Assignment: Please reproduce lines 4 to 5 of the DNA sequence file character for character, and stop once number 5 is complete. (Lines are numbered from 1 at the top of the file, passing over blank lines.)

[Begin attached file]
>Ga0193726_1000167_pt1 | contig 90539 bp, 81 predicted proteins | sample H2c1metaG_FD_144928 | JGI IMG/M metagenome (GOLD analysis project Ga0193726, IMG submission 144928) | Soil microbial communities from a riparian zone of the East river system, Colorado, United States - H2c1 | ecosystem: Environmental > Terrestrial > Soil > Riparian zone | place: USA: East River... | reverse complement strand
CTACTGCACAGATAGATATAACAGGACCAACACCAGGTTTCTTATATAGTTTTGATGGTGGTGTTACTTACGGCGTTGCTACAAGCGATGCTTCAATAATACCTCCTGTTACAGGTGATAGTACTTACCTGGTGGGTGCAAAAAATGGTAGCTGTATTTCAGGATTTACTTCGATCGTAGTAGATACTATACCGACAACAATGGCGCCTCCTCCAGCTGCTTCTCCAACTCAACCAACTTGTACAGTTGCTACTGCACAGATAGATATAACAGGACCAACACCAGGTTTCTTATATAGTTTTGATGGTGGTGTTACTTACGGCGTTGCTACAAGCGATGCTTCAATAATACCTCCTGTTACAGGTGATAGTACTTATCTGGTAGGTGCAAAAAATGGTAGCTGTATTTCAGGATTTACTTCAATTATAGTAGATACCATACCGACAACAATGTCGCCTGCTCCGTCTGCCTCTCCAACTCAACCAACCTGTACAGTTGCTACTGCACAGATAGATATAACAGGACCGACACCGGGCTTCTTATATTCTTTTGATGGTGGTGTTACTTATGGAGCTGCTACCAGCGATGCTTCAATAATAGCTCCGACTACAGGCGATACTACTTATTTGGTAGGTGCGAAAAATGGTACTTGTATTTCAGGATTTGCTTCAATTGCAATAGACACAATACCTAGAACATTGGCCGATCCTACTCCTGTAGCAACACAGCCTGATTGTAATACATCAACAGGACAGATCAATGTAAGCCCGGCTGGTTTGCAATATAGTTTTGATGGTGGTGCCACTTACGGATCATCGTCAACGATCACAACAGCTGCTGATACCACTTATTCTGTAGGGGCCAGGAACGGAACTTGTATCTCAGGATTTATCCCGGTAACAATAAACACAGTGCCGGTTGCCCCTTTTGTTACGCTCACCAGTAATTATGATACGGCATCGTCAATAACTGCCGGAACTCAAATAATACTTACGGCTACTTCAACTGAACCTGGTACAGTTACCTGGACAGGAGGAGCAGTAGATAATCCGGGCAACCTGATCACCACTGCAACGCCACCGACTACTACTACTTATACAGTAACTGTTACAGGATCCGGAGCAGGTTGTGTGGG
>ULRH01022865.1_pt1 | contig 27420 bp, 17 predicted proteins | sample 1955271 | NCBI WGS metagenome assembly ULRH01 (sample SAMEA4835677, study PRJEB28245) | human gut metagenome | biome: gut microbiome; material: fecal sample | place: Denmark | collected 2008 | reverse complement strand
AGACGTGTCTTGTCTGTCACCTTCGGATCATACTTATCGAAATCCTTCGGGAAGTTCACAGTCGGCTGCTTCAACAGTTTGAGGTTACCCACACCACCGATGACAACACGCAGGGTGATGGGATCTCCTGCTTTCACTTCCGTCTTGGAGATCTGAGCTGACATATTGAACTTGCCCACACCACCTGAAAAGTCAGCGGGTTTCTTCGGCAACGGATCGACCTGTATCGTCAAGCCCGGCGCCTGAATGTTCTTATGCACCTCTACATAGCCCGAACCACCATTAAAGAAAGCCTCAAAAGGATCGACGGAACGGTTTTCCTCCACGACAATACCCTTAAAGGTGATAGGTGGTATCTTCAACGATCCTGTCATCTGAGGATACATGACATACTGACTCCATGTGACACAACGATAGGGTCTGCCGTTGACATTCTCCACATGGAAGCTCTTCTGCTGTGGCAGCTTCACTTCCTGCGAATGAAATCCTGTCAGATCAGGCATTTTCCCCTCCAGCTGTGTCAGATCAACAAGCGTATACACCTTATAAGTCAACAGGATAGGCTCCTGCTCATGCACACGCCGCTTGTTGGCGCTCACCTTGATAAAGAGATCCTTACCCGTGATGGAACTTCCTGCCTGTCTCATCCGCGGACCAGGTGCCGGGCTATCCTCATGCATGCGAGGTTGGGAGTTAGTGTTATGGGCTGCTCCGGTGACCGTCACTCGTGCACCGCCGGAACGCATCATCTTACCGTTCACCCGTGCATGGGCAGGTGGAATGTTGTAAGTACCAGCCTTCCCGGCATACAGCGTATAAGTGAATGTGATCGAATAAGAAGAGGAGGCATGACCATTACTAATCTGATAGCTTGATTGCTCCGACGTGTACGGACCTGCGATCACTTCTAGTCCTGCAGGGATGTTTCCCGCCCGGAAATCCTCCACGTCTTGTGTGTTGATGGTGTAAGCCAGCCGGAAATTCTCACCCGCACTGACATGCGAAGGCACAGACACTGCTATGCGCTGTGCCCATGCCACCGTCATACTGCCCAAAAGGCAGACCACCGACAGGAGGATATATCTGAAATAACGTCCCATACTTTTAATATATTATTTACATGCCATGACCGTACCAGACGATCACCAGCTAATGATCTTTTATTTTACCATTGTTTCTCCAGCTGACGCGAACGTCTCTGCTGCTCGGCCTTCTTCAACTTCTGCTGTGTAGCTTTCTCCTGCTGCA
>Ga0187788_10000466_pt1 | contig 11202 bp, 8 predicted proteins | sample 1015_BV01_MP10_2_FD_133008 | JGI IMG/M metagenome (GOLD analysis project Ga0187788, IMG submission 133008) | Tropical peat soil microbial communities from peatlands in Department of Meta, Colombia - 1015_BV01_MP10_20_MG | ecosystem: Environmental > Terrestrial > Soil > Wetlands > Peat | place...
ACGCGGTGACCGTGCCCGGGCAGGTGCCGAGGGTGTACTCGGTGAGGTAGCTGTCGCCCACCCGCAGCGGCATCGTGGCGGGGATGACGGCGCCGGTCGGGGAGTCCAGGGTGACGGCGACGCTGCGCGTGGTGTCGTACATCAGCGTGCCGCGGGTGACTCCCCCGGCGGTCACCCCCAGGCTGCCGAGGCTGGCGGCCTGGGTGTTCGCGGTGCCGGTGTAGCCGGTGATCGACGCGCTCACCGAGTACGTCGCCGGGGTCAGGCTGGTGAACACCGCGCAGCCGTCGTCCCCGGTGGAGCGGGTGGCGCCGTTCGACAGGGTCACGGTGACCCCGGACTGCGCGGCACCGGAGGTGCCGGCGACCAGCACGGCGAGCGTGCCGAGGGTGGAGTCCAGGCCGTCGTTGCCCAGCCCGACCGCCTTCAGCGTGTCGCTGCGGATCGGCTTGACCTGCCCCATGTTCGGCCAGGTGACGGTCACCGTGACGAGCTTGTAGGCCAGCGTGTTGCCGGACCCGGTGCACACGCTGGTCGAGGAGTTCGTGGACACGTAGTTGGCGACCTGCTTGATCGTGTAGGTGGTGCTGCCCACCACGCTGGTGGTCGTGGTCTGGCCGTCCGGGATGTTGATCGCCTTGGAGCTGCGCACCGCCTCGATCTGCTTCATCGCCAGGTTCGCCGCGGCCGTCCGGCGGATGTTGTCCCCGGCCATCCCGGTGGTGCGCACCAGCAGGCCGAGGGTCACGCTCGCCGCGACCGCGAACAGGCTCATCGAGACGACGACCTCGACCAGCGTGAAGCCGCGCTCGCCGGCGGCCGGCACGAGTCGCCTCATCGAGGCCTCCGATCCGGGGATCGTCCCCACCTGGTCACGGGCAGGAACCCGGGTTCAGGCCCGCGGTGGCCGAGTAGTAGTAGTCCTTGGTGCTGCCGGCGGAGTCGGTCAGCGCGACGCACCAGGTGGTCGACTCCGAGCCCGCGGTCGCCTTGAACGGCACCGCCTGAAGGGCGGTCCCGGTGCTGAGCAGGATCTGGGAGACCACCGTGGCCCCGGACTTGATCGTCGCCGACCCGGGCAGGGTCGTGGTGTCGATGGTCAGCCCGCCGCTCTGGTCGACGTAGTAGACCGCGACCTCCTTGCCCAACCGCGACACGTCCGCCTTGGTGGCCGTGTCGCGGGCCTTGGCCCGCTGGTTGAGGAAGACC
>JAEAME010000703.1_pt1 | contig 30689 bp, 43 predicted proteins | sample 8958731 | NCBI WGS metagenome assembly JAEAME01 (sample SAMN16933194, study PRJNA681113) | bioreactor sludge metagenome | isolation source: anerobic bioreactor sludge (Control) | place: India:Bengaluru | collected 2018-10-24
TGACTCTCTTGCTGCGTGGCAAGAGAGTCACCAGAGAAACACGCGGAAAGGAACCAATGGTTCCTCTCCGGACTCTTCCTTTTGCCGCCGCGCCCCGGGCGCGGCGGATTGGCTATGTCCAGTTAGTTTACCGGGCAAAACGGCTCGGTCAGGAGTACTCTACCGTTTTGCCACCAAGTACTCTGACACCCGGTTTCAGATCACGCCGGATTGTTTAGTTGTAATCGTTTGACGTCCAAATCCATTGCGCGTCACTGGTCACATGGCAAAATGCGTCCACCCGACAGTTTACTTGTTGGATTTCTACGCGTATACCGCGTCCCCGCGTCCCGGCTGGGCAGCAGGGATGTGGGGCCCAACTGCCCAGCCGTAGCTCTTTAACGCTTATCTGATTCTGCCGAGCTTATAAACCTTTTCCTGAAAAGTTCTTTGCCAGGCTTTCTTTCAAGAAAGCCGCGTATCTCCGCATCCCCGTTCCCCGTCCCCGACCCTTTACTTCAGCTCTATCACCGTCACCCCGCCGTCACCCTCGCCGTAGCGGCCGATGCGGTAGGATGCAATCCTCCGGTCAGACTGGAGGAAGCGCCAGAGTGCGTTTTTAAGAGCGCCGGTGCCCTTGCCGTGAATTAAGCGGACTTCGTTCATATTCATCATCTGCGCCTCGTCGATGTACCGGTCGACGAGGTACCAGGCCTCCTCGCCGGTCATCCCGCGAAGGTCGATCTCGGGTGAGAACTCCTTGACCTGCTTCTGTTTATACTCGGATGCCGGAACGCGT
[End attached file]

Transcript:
AGACGTGTCTTGTCTGTCACCTTCGGATCATACTTATCGAAATCCTTCGGGAAGTTCACAGTCGGCTGCTTCAACAGTTTGAGGTTACCCACACCACCGATGACAACACGCAGGGTGATGGGATCTCCTGCTTTCACTTCCGTCTTGGAGATCTGAGCTGACATATTGAACTTGCCCACACCACCTGAAAAGTCAGCGGGTTTCTTCGGCAACGGATCGACCTGTATCGTCAAGCCCGGCGCCTGAATGTTCTTATGCACCTCTACATAGCCCGAACCACCATTAAAGAAAGCCTCAAAAGGATCGACGGAACGGTTTTCCTCCACGACAATACCCTTAAAGGTGATAGGTGGTATCTTCAACGATCCTGTCATCTGAGGATACATGACATACTGACTCCATGTGACACAACGATAGGGTCTGCCGTTGACATTCTCCACATGGAAGCTCTTCTGCTGTGGCAGCTTCACTTCCTGCGAATGAAATCCTGTCAGATCAGGCATTTTCCCCTCCAGCTGTGTCAGATCAACAAGCGTATACACCTTATAAGTCAACAGGATAGGCTCCTGCTCATGCACACGCCGCTTGTTGGCGCTCACCTTGATAAAGAGATCCTTACCCGTGATGGAACTTCCTGCCTGTCTCATCCGCGGACCAGGTGCCGGGCTATCCTCATGCATGCGAGGTTGGGAGTTAGTGTTATGGGCTGCTCCGGTGACCGTCACTCGTGCACCGCCGGAACGCATCATCTTACCGTTCACCCGTGCATGGGCAGGTGGAATGTTGTAAGTACCAGCCTTCCCGGCATACAGCGTATAAGTGAATGTGATCGAATAAGAAGAGGAGGCATGACCATTACTAATCTGATAGCTTGATTGCTCCGACGTGTACGGACCTGCGATCACTTCTAGTCCTGCAGGGATGTTTCCCGCCCGGAAATCCTCCACGTCTTGTGTGTTGATGGTGTAAGCCAGCCGGAAATTCTCACCCGCACTGACATGCGAAGGCACAGACACTGCTATGCGCTGTGCCCATGCCACCGTCATACTGCCCAAAAGGCAGACCACCGACAGGAGGATATATCTGAAATAACGTCCCATACTTTTAATATATTATTTACATGCCATGACCGTACCAGACGATCACCAGCTAATGATCTTTTATTTTACCATTGTTTCTCCAGCTGACGCGAACGTCTCTGCTGCTCGGCCTTCTTCAACTTCTGCTGTGTAGCTTTCTCCTGCTGCA
>Ga0187788_10000466_pt1 | contig 11202 bp, 8 predicted proteins | sample 1015_BV01_MP10_2_FD_133008 | JGI IMG/M metagenome (GOLD analysis project Ga0187788, IMG submission 133008) | Tropical peat soil microbial communities from peatlands in Department of Meta, Colombia - 1015_BV01_MP10_20_MG | ecosystem: Environmental > Terrestrial > Soil > Wetlands > Peat | place...